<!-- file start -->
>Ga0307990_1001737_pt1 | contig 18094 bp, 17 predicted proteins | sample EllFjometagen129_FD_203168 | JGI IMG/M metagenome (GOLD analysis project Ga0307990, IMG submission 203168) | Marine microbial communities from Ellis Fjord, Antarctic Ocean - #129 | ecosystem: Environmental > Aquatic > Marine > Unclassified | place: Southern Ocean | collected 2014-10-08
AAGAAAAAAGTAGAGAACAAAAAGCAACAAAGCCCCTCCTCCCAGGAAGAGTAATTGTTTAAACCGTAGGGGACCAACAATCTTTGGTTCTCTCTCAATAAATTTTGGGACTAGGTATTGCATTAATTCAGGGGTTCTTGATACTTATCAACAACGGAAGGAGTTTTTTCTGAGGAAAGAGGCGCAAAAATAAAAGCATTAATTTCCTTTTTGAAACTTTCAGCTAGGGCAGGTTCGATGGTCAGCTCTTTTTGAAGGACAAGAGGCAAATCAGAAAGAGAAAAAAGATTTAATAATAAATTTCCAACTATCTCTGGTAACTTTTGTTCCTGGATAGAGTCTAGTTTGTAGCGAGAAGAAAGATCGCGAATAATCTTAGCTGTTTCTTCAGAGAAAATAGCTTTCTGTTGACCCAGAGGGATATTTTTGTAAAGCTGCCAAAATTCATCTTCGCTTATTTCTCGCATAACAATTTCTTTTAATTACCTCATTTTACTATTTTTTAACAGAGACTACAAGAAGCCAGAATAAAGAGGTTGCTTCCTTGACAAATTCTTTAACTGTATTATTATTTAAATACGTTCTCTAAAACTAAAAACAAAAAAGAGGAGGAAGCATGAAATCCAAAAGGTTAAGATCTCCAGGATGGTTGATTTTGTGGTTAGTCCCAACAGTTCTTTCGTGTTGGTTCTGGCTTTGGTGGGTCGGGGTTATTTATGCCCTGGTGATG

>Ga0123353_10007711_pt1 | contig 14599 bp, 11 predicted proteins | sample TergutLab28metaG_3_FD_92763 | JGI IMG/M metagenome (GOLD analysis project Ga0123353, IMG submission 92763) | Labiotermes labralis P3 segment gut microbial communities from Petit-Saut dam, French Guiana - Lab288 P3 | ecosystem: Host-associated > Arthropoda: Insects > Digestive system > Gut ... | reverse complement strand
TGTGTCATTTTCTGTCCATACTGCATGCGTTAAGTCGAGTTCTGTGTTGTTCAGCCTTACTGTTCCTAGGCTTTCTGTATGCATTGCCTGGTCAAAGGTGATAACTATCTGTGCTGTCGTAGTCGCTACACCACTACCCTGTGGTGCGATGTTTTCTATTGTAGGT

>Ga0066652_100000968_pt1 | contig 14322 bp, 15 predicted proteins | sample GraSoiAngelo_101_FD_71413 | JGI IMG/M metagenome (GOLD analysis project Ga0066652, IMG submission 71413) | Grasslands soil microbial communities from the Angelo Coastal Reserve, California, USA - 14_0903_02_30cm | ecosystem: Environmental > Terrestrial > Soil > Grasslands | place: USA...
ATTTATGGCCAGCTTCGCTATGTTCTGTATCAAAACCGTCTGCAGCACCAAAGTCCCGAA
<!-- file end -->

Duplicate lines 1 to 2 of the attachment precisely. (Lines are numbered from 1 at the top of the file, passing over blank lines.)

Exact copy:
>Ga0307990_1001737_pt1 | contig 18094 bp, 17 predicted proteins | sample EllFjometagen129_FD_203168 | JGI IMG/M metagenome (GOLD analysis project Ga0307990, IMG submission 203168) | Marine microbial communities from Ellis Fjord, Antarctic Ocean - #129 | ecosystem: Environmental > Aquatic > Marine > Unclassified | place: Southern Ocean | collected 2014-10-08
AAGAAAAAAGTAGAGAACAAAAAGCAACAAAGCCCCTCCTCCCAGGAAGAGTAATTGTTTAAACCGTAGGGGACCAACAATCTTTGGTTCTCTCTCAATAAATTTTGGGACTAGGTATTGCATTAATTCAGGGGTTCTTGATACTTATCAACAACGGAAGGAGTTTTTTCTGAGGAAAGAGGCGCAAAAATAAAAGCATTAATTTCCTTTTTGAAACTTTCAGCTAGGGCAGGTTCGATGGTCAGCTCTTTTTGAAGGACAAGAGGCAAATCAGAAAGAGAAAAAAGATTTAATAATAAATTTCCAACTATCTCTGGTAACTTTTGTTCCTGGATAGAGTCTAGTTTGTAGCGAGAAGAAAGATCGCGAATAATCTTAGCTGTTTCTTCAGAGAAAATAGCTTTCTGTTGACCCAGAGGGATATTTTTGTAAAGCTGCCAAAATTCATCTTCGCTTATTTCTCGCATAACAATTTCTTTTAATTACCTCATTTTACTATTTTTTAACAGAGACTACAAGAAGCCAGAATAAAGAGGTTGCTTCCTTGACAAATTCTTTAACTGTATTATTATTTAAATACGTTCTCTAAAACTAAAAACAAAAAAGAGGAGGAAGCATGAAATCCAAAAGGTTAAGATCTCCAGGATGGTTGATTTTGTGGTTAGTCCCAACAGTTCTTTCGTGTTGGTTCTGGCTTTGGTGGGTCGGGGTTATTTATGCCCTGGTGATG